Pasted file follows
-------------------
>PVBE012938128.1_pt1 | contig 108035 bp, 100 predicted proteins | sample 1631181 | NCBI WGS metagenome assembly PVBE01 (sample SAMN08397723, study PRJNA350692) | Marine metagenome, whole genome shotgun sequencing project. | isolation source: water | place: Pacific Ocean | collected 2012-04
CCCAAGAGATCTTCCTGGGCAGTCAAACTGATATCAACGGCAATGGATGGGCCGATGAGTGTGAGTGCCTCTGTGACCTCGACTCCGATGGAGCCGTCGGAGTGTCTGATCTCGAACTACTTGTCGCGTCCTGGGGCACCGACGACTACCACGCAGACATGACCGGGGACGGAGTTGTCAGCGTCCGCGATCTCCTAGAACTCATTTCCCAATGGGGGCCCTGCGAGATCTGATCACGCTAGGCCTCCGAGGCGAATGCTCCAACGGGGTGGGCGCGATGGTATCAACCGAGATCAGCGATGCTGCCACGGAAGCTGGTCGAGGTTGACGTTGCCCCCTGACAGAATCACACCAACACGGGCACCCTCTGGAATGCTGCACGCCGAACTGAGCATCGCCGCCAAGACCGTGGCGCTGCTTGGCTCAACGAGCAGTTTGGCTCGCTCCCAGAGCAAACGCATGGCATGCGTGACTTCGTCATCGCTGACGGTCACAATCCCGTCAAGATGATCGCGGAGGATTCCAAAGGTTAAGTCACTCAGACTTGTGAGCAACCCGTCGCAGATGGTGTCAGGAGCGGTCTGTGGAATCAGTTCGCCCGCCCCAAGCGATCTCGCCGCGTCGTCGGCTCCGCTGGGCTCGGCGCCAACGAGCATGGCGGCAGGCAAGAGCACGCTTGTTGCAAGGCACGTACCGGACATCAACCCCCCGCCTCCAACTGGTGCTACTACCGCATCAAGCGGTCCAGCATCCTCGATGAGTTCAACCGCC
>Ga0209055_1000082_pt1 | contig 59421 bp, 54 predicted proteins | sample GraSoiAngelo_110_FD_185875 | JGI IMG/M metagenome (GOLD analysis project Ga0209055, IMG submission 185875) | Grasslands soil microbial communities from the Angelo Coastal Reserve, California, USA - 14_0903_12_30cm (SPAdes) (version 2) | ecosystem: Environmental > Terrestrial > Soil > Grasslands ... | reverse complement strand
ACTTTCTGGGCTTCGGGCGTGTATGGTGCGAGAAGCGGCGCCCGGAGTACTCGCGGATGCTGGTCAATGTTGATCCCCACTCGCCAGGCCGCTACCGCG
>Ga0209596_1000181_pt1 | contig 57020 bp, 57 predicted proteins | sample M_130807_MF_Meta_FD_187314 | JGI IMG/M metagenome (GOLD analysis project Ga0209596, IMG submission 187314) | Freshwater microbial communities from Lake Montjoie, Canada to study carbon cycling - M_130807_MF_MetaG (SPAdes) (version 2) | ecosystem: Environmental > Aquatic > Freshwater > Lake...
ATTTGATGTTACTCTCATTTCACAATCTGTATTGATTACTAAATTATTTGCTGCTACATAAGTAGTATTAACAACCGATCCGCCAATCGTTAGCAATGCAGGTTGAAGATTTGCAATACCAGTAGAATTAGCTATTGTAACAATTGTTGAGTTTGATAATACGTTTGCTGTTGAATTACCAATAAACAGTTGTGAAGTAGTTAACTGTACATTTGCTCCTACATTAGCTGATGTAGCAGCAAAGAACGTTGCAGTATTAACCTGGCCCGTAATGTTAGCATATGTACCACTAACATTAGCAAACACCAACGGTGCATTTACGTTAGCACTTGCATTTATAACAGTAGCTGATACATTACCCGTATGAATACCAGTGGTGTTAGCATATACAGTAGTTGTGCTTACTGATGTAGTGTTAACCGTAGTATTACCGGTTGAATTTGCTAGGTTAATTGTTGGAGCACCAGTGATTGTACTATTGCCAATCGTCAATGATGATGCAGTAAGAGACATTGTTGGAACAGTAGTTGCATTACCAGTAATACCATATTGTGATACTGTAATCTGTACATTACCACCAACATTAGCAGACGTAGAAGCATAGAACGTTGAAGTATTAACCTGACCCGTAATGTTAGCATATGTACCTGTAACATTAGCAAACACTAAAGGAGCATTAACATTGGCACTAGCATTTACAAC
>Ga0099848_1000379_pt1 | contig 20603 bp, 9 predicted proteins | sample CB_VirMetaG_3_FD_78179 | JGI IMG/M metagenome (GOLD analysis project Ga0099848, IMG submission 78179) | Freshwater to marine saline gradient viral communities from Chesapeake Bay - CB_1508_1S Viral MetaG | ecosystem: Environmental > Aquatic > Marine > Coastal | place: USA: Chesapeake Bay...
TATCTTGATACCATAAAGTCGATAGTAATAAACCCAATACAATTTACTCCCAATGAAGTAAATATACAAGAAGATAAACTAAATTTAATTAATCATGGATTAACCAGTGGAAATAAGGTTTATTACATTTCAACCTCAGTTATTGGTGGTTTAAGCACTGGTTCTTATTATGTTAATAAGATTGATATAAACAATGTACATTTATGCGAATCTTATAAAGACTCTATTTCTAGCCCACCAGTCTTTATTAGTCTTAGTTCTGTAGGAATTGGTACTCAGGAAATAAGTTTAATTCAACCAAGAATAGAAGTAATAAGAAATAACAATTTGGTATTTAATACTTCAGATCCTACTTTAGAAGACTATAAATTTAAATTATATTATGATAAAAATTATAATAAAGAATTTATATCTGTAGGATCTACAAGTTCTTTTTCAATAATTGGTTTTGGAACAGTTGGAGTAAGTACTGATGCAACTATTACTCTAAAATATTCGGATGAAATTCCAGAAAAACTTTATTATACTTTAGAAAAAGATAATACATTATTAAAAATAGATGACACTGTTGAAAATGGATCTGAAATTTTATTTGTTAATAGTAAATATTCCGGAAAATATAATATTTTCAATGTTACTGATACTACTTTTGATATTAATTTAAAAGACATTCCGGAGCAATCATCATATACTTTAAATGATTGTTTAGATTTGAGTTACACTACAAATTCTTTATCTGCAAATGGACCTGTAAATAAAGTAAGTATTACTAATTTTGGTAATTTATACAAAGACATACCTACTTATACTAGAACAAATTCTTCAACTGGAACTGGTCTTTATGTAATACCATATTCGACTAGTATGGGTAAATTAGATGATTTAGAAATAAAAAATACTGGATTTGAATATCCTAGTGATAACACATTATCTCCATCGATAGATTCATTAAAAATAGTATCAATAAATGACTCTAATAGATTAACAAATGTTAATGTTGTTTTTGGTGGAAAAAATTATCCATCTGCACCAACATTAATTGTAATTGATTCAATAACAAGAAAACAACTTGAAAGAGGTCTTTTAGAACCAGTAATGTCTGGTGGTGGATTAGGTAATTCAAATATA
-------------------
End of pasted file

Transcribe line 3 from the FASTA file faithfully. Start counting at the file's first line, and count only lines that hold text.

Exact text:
>Ga0209055_1000082_pt1 | contig 59421 bp, 54 predicted proteins | sample GraSoiAngelo_110_FD_185875 | JGI IMG/M metagenome (GOLD analysis project Ga0209055, IMG submission 185875) | Grasslands soil microbial communities from the Angelo Coastal Reserve, California, USA - 14_0903_12_30cm (SPAdes) (version 2) | ecosystem: Environmental > Terrestrial > Soil > Grasslands ... | reverse complement strand